Don’t get me wrong, I recognize that I’ve done some incredibly awesome things this year that pushed my personal boundaries of endurance and conditioning even further.  As part of this ‘tough guy’ training commitment I completed a 10k Swim for Strong Kids, set a new personal best for the 30k distance at Around the Bay and I recently completed back-to-back triathlons at the Incredoubleman Triathlon (post forthcoming). But there was one important thing missing: DISCIPLINE.  The discipline of a well-crafted training plan and as a result, it’s left me feeling rather fragile…physically, mentally and emotionally.  But having said that, I’ve also learned something very important about myself in that I am a bit of a masochist when it comes to dealing with my emotions and personal well-being.

Before I went down this whole healthy living-triathlon path, I dealt with pain and sadness another way: I ATE.  I ate a lot and it was a completely self-destructive way of dealing with things.  But now that I’ve hopped on the ‘healthy living’ bandwagon, things really haven’t changed, I just have a different way of dealing with stress: TRAINING.  I believed it was a healthier way to deal with my emotions when things got rough; or one might have thought anyway.  But maybe that’s entirely debatable.

Instead of taking the time out I may have needed to cope and heal, I did what I’ve always done…I put my head down and ran directly into the storm.  Great in triathlon maybe, but not so great in life.  I did it when my Nana passed away. Within minutes of stepping out of the funeral home I put on my running shoes, pointed myself directly towards the darkest most menacing cloud on the horizon and ran directly into it. I thought it would be in some way cathartic and maybe I mistakenly thought that it was, but four years later I’m beginning to doubt that.  When my mother passed away this past January, I did the same thing: I ran…and I swam.  A lot.  I later used the experience to fuel my Around the Bay PB and later my 10k swim in the pool.  Was I following a plan?  No.  I was just out to punish myself through suffering.

Hell, I remember when “suffering” meant going 24 hours without a donut!  What happened to me?

When my dad passed away this past June, I focused into preparing for the Incredoubleman weekend.  And although I survived it and the results were favorable (they’re coming – be patient), I know I wasn’t performing anywhere near my potential.  Again, did I follow a plan to prepare for it?  No. I just went out and suffered as I always did.  The tipping point should have been when I completely tanked my 10k run at the Peachbud in July.  I felt like ass and spent most of the time being lapped.  But did I pay attention?  Shit no.  I put my head down and pushed myself into training even harder.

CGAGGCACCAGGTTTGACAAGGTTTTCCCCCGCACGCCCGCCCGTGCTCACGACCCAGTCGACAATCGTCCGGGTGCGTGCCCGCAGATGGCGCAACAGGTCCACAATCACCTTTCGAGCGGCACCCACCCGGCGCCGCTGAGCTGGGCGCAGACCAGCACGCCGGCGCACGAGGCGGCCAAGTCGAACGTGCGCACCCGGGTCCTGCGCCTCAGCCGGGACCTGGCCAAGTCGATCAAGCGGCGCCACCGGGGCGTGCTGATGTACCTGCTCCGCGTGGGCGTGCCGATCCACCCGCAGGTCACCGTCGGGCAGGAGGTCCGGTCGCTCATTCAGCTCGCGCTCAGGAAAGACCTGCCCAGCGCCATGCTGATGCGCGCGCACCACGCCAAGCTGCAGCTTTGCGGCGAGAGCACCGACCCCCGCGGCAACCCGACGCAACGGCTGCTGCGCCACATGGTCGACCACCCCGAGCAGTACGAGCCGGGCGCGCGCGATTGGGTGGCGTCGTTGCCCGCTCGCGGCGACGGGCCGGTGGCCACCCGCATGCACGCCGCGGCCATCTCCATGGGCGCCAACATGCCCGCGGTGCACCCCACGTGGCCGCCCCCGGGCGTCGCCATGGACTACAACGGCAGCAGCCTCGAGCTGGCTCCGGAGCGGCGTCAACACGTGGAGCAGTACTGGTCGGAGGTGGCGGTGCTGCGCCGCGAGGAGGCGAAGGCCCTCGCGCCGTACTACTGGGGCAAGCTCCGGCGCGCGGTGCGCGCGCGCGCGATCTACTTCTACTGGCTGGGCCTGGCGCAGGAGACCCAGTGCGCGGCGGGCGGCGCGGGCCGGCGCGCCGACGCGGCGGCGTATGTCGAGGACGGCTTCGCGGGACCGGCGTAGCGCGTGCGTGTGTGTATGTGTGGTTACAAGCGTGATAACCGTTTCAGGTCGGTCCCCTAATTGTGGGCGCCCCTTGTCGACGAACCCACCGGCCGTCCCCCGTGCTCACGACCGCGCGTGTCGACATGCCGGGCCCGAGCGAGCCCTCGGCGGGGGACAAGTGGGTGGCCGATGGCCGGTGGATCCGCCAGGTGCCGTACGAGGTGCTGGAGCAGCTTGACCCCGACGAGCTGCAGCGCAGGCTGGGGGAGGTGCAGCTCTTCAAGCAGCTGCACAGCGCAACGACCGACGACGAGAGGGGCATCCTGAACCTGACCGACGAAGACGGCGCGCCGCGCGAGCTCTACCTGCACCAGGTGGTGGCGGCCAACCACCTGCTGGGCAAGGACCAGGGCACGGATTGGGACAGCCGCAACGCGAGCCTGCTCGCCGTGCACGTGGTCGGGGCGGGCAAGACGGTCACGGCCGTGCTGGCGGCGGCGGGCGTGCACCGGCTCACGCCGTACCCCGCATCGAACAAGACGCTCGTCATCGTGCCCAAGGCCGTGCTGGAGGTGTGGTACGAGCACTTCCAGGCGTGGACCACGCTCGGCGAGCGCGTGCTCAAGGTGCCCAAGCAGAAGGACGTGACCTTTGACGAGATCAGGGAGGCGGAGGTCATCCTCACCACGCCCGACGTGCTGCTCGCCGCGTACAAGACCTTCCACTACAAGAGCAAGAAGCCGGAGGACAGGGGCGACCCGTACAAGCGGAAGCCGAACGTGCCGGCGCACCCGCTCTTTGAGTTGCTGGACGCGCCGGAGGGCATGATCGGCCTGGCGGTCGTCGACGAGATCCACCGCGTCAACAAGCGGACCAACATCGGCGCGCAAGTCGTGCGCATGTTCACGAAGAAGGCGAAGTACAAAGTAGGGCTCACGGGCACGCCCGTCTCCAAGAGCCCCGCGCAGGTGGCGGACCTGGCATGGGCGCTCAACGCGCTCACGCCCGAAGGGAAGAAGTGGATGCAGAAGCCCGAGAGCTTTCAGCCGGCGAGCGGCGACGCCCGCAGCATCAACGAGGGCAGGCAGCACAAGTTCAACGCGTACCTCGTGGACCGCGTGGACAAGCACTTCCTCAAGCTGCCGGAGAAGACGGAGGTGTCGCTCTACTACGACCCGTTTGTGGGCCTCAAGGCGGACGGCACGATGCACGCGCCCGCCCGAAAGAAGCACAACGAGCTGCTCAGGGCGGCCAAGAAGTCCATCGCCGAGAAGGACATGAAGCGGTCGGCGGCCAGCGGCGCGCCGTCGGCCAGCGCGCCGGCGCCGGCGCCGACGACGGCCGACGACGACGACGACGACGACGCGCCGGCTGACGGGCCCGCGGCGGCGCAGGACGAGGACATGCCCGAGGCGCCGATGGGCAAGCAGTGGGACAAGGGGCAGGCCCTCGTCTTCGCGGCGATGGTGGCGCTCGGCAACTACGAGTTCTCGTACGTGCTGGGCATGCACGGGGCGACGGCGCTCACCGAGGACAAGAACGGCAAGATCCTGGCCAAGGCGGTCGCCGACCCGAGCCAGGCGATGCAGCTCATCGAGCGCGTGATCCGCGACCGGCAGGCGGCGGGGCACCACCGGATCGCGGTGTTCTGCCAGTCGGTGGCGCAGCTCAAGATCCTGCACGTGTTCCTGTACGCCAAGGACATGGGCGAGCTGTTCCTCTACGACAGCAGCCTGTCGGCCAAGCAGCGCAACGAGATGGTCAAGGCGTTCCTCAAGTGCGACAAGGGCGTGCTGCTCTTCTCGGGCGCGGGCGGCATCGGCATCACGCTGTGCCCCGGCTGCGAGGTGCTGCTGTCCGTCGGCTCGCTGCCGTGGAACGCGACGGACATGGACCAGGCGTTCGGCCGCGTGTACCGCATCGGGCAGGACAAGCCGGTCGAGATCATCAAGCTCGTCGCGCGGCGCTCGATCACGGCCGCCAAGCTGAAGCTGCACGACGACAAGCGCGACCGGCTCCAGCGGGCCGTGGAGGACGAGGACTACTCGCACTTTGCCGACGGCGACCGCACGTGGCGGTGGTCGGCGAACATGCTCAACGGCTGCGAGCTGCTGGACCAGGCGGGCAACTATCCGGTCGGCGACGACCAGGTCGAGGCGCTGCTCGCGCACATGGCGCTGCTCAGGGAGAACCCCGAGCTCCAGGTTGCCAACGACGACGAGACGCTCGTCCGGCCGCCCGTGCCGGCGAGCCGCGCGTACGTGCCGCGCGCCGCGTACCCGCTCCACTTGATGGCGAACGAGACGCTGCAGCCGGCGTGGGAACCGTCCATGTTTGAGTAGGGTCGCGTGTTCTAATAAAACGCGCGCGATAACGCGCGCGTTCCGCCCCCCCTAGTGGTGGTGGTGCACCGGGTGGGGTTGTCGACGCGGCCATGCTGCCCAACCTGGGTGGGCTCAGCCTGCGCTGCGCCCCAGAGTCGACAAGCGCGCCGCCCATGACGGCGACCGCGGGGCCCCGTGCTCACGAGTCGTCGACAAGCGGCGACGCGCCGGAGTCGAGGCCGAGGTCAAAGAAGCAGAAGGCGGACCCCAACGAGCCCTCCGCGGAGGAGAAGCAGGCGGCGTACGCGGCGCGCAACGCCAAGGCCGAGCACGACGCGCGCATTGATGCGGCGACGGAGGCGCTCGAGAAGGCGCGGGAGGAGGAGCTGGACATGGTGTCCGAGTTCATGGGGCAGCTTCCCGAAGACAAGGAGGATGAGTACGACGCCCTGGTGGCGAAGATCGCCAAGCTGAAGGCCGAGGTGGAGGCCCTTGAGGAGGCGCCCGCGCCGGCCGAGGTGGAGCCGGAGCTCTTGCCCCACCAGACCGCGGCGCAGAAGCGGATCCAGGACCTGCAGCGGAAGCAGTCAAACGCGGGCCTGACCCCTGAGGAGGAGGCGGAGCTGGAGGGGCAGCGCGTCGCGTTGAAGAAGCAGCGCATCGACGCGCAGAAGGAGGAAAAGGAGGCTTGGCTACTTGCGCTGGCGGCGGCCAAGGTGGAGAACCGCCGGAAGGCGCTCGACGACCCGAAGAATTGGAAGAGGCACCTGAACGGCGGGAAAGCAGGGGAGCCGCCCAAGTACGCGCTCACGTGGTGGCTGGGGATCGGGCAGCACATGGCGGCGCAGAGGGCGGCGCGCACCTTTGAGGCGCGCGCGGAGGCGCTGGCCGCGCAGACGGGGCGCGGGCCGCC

I had literally convinced myself that what I was doing was for the purpose of honoring my parents by doing something that would have made them both proud (and I believe they were).  But it came at a significant cost: cortisol.

Bucket loads of cortisol.

What is cortisol you ask?  Cortisol is a natural steroid hormone created by the body, more specifically a glucocorticoid, produced by the zona fasciculata of the adrenal cortex.  What does that mean exactly?  It’s not really important.  All you need to know is that it is released by the body in response to stress (both mental and physical) and a low level of blood glucose (poor diet). Its primary functions are to increase blood sugar through a process known as ‘gluconeogenesis’, suppress the immune system, and aid the metabolism of fat, protein, and carbohydrate.  In fact, elevated cortisol levels lead to a perpetual catabolic state where muscle is broken down and fat is stored.  That would definitely explain my growing waistline despite all the effort I’ve been making to get rid of it.  Moreover, cortisol is released in response to stress (something I know a little about), sparing available glucose for the brain, generating new energy from stored reserves, and diverting energy from lower-priority activities (such as the immune system) in order to survive immediate threats or prepare for exertion…see the problem here?  The real issue is that prolonged cortisol secretion (which may be due to chronic stress – nod nod wink wink) results in significant physiological changes; i.e. my body’s inability to cope with the amount of physical stress I am regularly placing on it in the absence of a well-structured training plan for the sole purpose of suffering.